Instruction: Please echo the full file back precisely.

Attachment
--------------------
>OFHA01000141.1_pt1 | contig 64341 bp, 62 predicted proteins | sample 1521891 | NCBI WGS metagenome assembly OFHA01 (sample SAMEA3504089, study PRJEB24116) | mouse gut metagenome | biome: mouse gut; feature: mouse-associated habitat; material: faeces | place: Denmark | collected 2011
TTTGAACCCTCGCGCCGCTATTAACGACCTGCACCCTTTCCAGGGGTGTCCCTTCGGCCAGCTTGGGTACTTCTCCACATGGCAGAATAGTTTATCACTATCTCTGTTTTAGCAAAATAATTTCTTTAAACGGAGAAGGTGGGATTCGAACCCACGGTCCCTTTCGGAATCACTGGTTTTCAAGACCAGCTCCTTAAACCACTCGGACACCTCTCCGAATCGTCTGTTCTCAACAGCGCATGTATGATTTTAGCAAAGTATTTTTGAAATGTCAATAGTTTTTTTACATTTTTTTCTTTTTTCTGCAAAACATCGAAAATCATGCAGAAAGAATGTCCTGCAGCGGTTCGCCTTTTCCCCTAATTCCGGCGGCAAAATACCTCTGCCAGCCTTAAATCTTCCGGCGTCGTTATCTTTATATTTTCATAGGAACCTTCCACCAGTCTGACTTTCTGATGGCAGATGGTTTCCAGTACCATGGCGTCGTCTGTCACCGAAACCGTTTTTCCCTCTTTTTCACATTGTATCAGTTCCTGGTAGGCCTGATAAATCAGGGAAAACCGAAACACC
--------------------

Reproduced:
>OFHA01000141.1_pt1 | contig 64341 bp, 62 predicted proteins | sample 1521891 | NCBI WGS metagenome assembly OFHA01 (sample SAMEA3504089, study PRJEB24116) | mouse gut metagenome | biome: mouse gut; feature: mouse-associated habitat; material: faeces | place: Denmark | collected 2011
TTTGAACCCTCGCGCCGCTATTAACGACCTGCACCCTTTCCAGGGGTGTCCCTTCGGCCAGCTTGGGTACTTCTCCACATGGCAGAATAGTTTATCACTATCTCTGTTTTAGCAAAATAATTTCTTTAAACGGAGAAGGTGGGATTCGAACCCACGGTCCCTTTCGGAATCACTGGTTTTCAAGACCAGCTCCTTAAACCACTCGGACACCTCTCCGAATCGTCTGTTCTCAACAGCGCATGTATGATTTTAGCAAAGTATTTTTGAAATGTCAATAGTTTTTTTACATTTTTTTCTTTTTTCTGCAAAACATCGAAAATCATGCAGAAAGAATGTCCTGCAGCGGTTCGCCTTTTCCCCTAATTCCGGCGGCAAAATACCTCTGCCAGCCTTAAATCTTCCGGCGTCGTTATCTTTATATTTTCATAGGAACCTTCCACCAGTCTGACTTTCTGATGGCAGATGGTTTCCAGTACCATGGCGTCGTCTGTCACCGAAACCGTTTTTCCCTCTTTTTCACATTGTATCAGTTCCTGGTAGGCCTGATAAATCAGGGAAAACCGAAACACC